Epic fail music promotions?

As part of setting up the Green Eyed Records platform, I’ve been looking in live music events promotions and I’m constantly amazed at what I have found to date. I recently searched for an artist I knew was playing as a support act in a major city venue. Even with the date and the venue name, it took a fair while to find the support info. Aside from the actual name of the artist there was ZERO INFORMATION, that’s right, absolutely NOTHING! There was no bio info, links to social media, artist photo no video, just NOTHING!

I don’t claim to be the world’s greater music promoter, but this is really basic stuff. Ok, I thought, there’s nothing on the two support acts, lets look for the main act information. Yes, in this instance there is a photo and a link to one track of audio, BUT no social media, website or any other links. On searching on this headline artist, I finally found their YouTube channel which had 16 subscribers.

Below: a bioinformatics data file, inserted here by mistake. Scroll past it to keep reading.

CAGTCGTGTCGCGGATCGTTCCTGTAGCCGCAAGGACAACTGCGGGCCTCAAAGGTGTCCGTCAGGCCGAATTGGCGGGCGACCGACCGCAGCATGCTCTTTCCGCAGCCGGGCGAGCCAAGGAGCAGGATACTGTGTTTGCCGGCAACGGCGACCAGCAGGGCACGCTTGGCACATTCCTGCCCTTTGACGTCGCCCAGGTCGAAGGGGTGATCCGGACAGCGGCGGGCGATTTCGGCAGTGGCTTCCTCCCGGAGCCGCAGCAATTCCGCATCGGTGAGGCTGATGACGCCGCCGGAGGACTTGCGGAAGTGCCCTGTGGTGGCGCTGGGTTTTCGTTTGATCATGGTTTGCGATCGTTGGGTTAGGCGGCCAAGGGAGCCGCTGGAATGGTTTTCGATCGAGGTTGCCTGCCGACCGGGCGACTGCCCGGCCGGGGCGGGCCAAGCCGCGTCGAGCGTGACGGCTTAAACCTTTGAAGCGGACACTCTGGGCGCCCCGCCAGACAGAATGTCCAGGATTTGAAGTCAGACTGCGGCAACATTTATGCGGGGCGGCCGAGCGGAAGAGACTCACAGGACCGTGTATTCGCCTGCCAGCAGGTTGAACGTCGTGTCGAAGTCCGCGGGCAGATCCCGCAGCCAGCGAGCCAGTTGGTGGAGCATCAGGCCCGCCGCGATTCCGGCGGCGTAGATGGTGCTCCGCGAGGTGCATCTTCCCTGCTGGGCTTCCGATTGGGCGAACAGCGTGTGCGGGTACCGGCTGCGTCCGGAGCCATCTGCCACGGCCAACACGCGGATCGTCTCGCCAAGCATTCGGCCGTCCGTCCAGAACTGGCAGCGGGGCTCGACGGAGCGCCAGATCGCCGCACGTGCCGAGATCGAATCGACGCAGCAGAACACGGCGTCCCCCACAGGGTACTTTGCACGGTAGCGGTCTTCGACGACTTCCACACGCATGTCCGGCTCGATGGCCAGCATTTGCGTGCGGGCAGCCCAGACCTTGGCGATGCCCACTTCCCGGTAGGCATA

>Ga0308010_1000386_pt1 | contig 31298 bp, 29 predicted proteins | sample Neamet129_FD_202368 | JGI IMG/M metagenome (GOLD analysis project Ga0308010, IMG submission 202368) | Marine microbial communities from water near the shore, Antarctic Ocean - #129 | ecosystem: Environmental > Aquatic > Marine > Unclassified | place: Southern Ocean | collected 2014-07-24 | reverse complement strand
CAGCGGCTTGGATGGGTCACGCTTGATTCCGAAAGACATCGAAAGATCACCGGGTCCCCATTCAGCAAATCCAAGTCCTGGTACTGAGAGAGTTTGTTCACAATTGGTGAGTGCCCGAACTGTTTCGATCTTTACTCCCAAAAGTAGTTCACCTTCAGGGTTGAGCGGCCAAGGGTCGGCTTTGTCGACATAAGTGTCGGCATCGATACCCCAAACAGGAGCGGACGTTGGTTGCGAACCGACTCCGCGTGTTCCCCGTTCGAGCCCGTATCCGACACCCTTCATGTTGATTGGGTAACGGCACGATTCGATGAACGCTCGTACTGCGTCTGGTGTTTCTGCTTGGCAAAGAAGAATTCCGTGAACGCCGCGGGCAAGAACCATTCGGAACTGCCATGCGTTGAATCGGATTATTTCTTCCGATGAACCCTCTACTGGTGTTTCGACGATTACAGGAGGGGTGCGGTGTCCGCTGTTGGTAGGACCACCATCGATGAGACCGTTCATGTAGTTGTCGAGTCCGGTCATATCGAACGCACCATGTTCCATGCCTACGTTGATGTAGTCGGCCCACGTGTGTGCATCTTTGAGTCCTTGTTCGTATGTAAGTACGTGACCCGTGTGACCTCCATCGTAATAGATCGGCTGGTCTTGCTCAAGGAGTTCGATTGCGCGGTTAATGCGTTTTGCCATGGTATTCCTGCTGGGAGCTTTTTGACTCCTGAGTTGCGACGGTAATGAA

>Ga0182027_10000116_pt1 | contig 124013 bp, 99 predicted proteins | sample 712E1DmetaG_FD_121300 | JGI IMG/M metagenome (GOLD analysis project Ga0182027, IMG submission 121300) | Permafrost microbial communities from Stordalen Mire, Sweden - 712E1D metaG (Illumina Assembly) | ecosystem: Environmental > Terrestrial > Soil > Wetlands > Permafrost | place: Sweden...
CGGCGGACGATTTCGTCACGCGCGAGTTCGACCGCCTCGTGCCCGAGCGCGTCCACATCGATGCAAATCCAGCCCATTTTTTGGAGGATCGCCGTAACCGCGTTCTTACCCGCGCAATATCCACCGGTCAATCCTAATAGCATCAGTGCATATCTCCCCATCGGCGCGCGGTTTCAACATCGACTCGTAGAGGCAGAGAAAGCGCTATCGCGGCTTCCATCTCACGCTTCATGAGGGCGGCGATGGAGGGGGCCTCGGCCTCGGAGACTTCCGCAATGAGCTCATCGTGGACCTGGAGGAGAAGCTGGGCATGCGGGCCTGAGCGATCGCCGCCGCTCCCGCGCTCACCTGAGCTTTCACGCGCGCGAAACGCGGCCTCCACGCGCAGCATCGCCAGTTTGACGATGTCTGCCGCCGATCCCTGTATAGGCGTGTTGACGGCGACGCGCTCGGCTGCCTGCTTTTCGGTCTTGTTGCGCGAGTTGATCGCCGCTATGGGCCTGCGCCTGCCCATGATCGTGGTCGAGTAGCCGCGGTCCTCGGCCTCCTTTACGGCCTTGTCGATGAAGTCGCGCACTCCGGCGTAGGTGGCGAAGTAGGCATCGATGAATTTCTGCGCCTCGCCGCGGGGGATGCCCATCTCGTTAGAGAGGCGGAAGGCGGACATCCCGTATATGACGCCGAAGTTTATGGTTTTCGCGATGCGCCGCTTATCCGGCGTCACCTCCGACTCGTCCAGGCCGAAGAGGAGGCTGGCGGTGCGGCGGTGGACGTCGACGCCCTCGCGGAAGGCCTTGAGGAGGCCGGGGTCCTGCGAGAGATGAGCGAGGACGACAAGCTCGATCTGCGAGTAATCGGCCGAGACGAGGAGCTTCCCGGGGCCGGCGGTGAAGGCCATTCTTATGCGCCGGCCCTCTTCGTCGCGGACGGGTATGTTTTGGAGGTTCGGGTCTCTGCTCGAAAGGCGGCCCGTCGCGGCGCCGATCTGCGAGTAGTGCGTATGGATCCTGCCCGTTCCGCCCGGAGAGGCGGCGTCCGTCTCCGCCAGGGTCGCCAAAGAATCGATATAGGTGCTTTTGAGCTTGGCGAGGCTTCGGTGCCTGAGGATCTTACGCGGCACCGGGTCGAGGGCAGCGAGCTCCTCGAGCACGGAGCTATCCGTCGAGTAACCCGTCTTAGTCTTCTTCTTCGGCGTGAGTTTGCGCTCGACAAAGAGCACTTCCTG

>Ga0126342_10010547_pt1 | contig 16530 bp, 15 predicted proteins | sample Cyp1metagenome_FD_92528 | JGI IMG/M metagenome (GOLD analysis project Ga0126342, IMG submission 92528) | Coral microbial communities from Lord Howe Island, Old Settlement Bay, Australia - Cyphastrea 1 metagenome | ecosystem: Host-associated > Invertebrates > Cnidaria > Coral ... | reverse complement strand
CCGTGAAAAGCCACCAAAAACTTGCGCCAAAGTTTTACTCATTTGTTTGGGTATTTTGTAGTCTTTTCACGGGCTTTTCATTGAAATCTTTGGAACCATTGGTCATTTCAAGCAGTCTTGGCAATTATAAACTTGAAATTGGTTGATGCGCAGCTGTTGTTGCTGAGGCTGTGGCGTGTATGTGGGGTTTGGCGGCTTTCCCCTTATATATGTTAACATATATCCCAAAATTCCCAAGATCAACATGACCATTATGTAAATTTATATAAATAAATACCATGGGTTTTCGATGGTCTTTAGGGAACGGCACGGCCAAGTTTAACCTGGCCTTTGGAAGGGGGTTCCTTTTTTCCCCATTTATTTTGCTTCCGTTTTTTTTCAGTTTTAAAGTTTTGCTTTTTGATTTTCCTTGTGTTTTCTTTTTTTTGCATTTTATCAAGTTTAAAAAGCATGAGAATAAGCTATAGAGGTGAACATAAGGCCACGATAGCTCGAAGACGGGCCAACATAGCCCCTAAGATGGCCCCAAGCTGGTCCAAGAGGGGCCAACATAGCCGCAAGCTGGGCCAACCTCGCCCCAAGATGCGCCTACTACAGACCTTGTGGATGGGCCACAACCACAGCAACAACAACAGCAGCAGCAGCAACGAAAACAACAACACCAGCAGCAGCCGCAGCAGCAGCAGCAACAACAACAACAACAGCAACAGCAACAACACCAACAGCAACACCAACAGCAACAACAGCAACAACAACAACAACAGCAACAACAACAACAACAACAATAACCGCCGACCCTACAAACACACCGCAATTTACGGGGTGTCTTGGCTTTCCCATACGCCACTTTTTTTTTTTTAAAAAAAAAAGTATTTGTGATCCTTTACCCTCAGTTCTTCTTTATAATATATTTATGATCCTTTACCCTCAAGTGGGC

Post covid 19, I would have thought that promoters would be doing their very best to attract audiences and support artists. Even though this evening of three acts has a knockdown ticket price of just 6 quid, this basic lack of attention is not going to help attract an audience. The promo video for the venue on YouTube from the owner released in August 2020 has just 126 views, no likes and no comments! No wonder live music is struggling to attract audiences, when music venue owners don’t pay attention to basic marketing. To be fair the FB page is significantly better, but this is still IMO an epic music promotion fail as they are missing a whole load of opportunities here…

Too harsh? You decide…

The Quick and the Dead

In my non musical life (the one that pays the bills I work globally teaching about behavioural patterns and strategic thinking. I’m a problem solver and my problem solving head is constantly amazed at how many artists spectacularly fail to spot really good opportunities.

Sometimes such individuals are natural procrastinators and simply can’t make a decision. I have lost track of the number of people who are going to write a book or record an album. They are always “going to” but mostly never manage to achieve their desired goal. Often they fail either to prioritise and/or connect to those people who will most assist in their pursuit.

There’s a story about two people walking along a road and spotting a hundred dollar bill.